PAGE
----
Access to Canadian Media
Hon. Leo Housakos: My question is for the Leader of the Government in the Senate. Senator Gold, your government talks a good game about the need to combat disinformation and misinformation. We especially heard a lot about that during the trucker convoy with accusations that Russia was behind much of it, but now your government has an opportunity to do something about Russian propaganda and disinformation, especially as it pertains to the invasion of Ukraine. Your government said it was banning Putin’s propaganda network Russia Today from Canadian airwaves, but the truth is your government’s order‑in‑council does no such thing. Instead, it merely asks the CRTC to conduct a hearing and issue a report and a half‑measure at best that will take all kinds of time.
Senator Gold, why won’t your government do the right thing today? What are you waiting for and why?
Hon. Marc Gold (Government Representative in the Senate): Thank you for your question. The government is doing the right thing each and every day in response to the threat from Russia, whether that’s in the area of the disinformation campaign or other aspects of it. The government does the right thing by respecting its legal boundaries as far as other agencies go, CRTC being one of them. It is doing the right thing also by enlisting the cooperation of enterprise and broadcasting companies who have acted responsibly in banning RT from the airwaves.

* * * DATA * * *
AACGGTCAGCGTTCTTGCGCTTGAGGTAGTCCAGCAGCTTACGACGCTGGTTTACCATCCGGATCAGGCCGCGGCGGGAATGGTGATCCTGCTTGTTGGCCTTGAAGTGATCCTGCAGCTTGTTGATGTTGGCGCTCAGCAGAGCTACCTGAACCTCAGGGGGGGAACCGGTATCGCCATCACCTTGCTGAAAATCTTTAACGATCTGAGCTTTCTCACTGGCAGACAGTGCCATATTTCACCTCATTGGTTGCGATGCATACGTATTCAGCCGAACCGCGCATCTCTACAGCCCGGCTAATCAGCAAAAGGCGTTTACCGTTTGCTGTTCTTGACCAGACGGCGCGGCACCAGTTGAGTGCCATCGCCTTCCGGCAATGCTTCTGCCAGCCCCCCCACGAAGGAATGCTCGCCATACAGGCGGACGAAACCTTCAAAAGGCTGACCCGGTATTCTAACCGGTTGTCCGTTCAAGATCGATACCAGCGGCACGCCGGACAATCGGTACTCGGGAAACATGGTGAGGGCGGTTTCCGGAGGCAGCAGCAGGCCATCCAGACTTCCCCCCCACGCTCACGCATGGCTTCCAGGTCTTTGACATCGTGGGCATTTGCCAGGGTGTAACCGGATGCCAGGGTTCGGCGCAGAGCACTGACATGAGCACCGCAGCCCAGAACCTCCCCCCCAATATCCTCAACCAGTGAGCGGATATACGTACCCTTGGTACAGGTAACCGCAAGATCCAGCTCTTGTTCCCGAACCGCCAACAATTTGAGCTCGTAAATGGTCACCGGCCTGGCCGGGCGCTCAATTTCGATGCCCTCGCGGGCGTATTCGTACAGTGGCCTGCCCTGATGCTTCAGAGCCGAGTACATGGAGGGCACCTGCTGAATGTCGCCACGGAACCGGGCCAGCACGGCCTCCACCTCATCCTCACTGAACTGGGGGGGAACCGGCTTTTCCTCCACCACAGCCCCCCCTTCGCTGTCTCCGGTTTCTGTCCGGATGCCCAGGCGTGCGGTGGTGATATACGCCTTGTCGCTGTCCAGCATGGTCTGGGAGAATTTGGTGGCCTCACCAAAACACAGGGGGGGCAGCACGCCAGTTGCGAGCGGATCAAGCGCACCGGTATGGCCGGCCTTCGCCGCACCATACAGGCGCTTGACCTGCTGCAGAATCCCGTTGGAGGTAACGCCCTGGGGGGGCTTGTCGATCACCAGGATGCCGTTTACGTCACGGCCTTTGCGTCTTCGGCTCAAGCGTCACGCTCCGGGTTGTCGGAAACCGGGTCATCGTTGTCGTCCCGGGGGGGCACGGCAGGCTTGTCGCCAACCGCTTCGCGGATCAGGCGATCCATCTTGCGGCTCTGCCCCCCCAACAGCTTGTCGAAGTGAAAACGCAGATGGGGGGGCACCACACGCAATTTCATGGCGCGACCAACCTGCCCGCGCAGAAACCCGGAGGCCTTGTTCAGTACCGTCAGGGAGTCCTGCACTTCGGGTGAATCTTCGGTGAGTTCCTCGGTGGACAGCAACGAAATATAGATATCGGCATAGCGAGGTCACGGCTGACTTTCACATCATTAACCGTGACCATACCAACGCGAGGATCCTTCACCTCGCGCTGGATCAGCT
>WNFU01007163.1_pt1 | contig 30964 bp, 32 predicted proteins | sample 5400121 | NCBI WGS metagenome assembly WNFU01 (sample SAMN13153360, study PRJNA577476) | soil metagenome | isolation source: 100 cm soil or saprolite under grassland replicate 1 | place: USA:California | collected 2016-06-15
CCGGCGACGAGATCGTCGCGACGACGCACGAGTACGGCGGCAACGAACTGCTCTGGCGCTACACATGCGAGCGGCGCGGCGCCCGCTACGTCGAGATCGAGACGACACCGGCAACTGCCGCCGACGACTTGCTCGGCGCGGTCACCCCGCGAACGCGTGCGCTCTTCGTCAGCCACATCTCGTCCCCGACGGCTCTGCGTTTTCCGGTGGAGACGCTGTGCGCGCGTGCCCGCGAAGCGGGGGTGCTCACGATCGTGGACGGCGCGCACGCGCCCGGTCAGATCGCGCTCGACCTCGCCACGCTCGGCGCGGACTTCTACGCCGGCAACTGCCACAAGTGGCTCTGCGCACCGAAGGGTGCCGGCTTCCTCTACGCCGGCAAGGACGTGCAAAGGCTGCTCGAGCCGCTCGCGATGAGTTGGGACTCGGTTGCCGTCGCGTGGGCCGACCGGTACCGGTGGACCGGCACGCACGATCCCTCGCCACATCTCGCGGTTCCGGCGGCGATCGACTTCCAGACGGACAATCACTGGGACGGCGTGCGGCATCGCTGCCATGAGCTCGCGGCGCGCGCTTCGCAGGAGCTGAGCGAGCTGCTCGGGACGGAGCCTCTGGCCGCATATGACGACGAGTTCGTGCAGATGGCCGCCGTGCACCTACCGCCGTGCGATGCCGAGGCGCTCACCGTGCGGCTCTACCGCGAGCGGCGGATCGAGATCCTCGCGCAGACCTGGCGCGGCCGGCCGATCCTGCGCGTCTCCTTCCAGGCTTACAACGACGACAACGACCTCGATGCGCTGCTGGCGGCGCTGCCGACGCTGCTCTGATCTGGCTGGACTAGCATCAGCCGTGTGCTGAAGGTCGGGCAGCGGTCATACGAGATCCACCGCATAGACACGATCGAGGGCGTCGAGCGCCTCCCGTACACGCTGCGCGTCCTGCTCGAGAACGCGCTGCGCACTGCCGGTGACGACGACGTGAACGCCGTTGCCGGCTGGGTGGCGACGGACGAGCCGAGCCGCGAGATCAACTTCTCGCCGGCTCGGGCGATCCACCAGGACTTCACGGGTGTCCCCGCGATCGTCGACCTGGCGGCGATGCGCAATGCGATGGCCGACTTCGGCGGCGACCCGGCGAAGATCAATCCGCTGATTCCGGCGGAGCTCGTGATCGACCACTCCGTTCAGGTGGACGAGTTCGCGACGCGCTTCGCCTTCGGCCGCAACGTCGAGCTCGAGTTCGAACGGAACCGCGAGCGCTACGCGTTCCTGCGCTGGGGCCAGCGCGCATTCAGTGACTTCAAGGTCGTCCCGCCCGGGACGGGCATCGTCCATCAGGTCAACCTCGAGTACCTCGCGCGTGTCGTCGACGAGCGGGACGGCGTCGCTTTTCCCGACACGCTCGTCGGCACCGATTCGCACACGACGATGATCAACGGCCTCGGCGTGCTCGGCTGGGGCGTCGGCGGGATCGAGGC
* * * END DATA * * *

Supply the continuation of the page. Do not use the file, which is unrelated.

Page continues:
Hon. Leo Housakos: Government leader, with all due respect, the government would be doing the right thing if it took action and quick action. Your government’s half-hearted measure in dealing with Russia Today reminds me of your government’s foot-dragging on making a decision on Huawei. Despite saying a decision was forthcoming before the 2019 election, that one was imminent, here we are and still no decision on banning Huawei. Now the company is actually gloating, government leader. Two days ago they put out a tweet announcing another business venture here in Canada with the caption: “What’s the opposite of being banned?”
Senator Gold, why is Huawei feeling so confident? Do they know something we don’t know? Senator Gold, can you please tell this chamber when your government will finally make a decision regarding Huawei.